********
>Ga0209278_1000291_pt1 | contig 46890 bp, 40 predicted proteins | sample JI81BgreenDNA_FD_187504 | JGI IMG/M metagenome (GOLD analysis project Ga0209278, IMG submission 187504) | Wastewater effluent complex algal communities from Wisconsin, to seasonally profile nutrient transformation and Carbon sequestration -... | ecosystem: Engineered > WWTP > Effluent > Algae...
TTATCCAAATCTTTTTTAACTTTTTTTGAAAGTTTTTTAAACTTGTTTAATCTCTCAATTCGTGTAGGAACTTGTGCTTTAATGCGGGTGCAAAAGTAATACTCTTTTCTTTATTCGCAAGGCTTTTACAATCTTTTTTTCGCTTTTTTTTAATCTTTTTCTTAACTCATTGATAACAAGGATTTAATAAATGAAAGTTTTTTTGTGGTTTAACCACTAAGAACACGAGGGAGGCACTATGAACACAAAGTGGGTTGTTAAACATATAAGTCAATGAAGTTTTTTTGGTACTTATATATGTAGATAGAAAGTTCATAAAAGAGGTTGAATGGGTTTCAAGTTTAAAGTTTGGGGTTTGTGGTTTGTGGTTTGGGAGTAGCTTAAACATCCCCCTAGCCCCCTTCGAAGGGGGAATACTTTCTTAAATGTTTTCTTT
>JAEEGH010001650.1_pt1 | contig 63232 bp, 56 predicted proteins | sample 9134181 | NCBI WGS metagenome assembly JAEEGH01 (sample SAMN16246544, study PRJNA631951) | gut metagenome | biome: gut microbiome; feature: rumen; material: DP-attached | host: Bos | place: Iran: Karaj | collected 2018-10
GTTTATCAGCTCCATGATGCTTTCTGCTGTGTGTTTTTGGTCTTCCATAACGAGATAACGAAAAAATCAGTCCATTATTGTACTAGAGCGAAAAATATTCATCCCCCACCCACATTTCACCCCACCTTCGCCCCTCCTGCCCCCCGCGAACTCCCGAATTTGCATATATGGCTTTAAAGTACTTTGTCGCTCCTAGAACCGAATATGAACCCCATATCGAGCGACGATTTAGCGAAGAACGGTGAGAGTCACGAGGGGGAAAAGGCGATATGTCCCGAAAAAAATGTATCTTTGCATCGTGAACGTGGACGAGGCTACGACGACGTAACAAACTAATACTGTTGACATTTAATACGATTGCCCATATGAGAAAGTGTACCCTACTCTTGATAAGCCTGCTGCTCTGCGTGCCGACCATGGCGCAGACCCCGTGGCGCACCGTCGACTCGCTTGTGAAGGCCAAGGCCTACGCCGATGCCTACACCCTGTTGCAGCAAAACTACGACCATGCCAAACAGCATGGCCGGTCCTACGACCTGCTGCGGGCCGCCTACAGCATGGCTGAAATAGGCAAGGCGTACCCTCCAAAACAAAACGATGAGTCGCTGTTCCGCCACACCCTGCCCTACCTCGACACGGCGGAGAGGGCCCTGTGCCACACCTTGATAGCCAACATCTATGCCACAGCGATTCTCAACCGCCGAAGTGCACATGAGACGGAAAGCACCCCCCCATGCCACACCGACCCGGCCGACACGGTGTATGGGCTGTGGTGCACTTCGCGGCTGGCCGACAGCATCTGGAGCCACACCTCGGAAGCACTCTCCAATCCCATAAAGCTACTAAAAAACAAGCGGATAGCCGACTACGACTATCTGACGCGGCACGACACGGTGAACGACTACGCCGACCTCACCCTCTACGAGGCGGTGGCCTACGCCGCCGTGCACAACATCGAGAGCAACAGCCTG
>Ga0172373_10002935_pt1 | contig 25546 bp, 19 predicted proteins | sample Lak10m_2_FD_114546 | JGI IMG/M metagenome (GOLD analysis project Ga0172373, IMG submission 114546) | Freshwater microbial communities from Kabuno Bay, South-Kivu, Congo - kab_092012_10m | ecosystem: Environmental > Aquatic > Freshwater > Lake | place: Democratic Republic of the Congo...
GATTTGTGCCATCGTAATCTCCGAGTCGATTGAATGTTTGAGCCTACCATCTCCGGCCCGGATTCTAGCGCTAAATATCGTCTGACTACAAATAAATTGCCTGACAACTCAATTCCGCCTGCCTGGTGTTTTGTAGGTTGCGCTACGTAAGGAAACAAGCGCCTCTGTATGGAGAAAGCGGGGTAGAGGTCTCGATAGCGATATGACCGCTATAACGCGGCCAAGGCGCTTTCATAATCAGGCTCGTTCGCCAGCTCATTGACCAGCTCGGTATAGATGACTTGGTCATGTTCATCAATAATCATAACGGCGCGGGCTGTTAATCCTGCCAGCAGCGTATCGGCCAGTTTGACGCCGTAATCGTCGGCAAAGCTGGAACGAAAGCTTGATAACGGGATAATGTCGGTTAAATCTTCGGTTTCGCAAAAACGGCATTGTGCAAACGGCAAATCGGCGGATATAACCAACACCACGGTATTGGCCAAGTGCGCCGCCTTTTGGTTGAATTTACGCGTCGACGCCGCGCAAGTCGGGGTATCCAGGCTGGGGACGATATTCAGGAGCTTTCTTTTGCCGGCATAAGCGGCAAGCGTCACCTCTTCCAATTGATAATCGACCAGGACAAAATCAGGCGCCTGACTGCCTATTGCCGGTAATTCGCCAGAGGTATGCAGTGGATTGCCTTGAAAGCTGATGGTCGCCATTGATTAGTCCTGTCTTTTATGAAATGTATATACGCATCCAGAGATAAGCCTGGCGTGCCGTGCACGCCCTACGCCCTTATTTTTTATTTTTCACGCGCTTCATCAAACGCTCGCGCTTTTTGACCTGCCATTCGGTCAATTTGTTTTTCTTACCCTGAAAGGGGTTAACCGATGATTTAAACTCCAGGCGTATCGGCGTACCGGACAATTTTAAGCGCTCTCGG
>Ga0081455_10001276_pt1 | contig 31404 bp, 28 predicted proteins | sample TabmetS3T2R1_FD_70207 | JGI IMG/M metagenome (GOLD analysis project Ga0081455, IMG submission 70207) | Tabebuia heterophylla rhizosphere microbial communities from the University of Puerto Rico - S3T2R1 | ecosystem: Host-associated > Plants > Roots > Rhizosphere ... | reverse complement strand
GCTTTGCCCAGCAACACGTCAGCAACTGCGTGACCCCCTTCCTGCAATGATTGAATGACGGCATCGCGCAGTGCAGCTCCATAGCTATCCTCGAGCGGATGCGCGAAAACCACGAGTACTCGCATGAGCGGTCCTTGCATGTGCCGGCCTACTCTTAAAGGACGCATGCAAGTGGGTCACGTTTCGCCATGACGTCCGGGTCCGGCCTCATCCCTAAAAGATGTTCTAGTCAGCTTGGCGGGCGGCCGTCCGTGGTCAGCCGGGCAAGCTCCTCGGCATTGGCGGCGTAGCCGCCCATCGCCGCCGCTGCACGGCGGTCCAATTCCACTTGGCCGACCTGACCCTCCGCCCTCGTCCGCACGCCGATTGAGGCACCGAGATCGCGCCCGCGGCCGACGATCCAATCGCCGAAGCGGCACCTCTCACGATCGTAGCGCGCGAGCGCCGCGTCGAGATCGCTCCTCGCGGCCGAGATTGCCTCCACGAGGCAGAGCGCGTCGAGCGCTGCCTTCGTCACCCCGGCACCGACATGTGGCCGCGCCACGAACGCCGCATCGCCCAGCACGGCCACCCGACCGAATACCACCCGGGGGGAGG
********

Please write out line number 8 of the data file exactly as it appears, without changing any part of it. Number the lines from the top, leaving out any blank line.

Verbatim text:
GCTTTGCCCAGCAACACGTCAGCAACTGCGTGACCCCCTTCCTGCAATGATTGAATGACGGCATCGCGCAGTGCAGCTCCATAGCTATCCTCGAGCGGATGCGCGAAAACCACGAGTACTCGCATGAGCGGTCCTTGCATGTGCCGGCCTACTCTTAAAGGACGCATGCAAGTGGGTCACGTTTCGCCATGACGTCCGGGTCCGGCCTCATCCCTAAAAGATGTTCTAGTCAGCTTGGCGGGCGGCCGTCCGTGGTCAGCCGGGCAAGCTCCTCGGCATTGGCGGCGTAGCCGCCCATCGCCGCCGCTGCACGGCGGTCCAATTCCACTTGGCCGACCTGACCCTCCGCCCTCGTCCGCACGCCGATTGAGGCACCGAGATCGCGCCCGCGGCCGACGATCCAATCGCCGAAGCGGCACCTCTCACGATCGTAGCGCGCGAGCGCCGCGTCGAGATCGCTCCTCGCGGCCGAGATTGCCTCCACGAGGCAGAGCGCGTCGAGCGCTGCCTTCGTCACCCCGGCACCGACATGTGGCCGCGCCACGAACGCCGCATCGCCCAGCACGGCCACCCGACCGAATACCACCCGGGGGGAGG